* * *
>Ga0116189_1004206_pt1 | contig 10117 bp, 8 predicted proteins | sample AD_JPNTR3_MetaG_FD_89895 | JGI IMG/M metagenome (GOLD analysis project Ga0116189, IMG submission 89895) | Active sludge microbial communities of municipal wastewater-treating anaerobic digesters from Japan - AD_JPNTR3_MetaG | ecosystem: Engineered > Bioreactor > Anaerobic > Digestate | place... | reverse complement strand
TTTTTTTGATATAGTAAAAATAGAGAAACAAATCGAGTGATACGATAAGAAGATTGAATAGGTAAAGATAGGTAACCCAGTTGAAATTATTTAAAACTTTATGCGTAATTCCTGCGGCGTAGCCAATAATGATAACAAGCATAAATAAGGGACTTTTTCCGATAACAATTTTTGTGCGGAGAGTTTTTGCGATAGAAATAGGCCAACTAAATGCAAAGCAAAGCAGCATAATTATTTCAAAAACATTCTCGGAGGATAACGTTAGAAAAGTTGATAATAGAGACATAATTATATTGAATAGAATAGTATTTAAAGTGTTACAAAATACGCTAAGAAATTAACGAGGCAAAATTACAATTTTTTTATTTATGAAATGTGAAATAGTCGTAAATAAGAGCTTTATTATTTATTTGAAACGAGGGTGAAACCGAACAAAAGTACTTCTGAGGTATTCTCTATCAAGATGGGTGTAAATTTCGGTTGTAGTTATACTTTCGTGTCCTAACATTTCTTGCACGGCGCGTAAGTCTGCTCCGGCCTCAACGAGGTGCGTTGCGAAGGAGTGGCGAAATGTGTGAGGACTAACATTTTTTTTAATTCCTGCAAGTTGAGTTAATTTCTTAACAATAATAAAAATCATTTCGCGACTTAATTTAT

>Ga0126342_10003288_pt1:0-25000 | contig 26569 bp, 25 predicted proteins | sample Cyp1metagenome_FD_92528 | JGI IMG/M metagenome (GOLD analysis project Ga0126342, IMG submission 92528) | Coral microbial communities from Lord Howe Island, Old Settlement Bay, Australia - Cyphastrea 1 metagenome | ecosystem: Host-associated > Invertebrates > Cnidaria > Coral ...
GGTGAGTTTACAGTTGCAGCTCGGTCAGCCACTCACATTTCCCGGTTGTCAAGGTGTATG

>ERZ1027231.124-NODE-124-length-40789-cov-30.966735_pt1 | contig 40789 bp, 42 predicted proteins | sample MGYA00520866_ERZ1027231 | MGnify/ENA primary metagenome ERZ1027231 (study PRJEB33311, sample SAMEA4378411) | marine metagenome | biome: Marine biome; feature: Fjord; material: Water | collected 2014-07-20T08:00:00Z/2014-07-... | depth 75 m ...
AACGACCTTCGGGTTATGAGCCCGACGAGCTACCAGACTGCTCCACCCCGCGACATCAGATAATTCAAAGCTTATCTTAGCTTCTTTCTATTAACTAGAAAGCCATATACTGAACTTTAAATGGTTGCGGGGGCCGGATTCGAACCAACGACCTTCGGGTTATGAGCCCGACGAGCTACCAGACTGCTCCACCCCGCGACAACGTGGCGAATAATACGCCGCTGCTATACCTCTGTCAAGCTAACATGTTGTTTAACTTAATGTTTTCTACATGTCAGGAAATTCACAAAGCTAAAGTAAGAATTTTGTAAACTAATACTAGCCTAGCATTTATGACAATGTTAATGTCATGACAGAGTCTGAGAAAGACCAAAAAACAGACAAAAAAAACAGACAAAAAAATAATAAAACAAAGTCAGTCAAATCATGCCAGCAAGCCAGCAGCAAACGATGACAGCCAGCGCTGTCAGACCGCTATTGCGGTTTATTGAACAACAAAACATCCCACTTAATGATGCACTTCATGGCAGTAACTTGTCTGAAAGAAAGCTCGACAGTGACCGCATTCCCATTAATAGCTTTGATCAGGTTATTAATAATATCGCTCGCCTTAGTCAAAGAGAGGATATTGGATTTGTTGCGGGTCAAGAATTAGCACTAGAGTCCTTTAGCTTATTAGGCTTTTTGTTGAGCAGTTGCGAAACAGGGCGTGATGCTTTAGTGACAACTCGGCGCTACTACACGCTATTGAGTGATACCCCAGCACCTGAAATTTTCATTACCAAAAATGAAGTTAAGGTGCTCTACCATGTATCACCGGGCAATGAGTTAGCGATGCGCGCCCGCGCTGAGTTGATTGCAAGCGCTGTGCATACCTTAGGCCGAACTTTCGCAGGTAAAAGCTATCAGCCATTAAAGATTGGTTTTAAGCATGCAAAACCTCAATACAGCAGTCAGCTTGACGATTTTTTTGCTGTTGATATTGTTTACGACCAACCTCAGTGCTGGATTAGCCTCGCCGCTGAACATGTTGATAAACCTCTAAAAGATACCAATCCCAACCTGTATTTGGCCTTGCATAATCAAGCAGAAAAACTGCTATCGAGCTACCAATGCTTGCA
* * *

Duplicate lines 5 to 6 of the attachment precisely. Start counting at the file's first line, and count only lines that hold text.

>ERZ1027231.124-NODE-124-length-40789-cov-30.966735_pt1 | contig 40789 bp, 42 predicted proteins | sample MGYA00520866_ERZ1027231 | MGnify/ENA primary metagenome ERZ1027231 (study PRJEB33311, sample SAMEA4378411) | marine metagenome | biome: Marine biome; feature: Fjord; material: Water | collected 2014-07-20T08:00:00Z/2014-07-... | depth 75 m ...
AACGACCTTCGGGTTATGAGCCCGACGAGCTACCAGACTGCTCCACCCCGCGACATCAGATAATTCAAAGCTTATCTTAGCTTCTTTCTATTAACTAGAAAGCCATATACTGAACTTTAAATGGTTGCGGGGGCCGGATTCGAACCAACGACCTTCGGGTTATGAGCCCGACGAGCTACCAGACTGCTCCACCCCGCGACAACGTGGCGAATAATACGCCGCTGCTATACCTCTGTCAAGCTAACATGTTGTTTAACTTAATGTTTTCTACATGTCAGGAAATTCACAAAGCTAAAGTAAGAATTTTGTAAACTAATACTAGCCTAGCATTTATGACAATGTTAATGTCATGACAGAGTCTGAGAAAGACCAAAAAACAGACAAAAAAAACAGACAAAAAAATAATAAAACAAAGTCAGTCAAATCATGCCAGCAAGCCAGCAGCAAACGATGACAGCCAGCGCTGTCAGACCGCTATTGCGGTTTATTGAACAACAAAACATCCCACTTAATGATGCACTTCATGGCAGTAACTTGTCTGAAAGAAAGCTCGACAGTGACCGCATTCCCATTAATAGCTTTGATCAGGTTATTAATAATATCGCTCGCCTTAGTCAAAGAGAGGATATTGGATTTGTTGCGGGTCAAGAATTAGCACTAGAGTCCTTTAGCTTATTAGGCTTTTTGTTGAGCAGTTGCGAAACAGGGCGTGATGCTTTAGTGACAACTCGGCGCTACTACACGCTATTGAGTGATACCCCAGCACCTGAAATTTTCATTACCAAAAATGAAGTTAAGGTGCTCTACCATGTATCACCGGGCAATGAGTTAGCGATGCGCGCCCGCGCTGAGTTGATTGCAAGCGCTGTGCATACCTTAGGCCGAACTTTCGCAGGTAAAAGCTATCAGCCATTAAAGATTGGTTTTAAGCATGCAAAACCTCAATACAGCAGTCAGCTTGACGATTTTTTTGCTGTTGATATTGTTTACGACCAACCTCAGTGCTGGATTAGCCTCGCCGCTGAACATGTTGATAAACCTCTAAAAGATACCAATCCCAACCTGTATTTGGCCTTGCATAATCAAGCAGAAAAACTGCTATCGAGCTACCAATGCTTGCA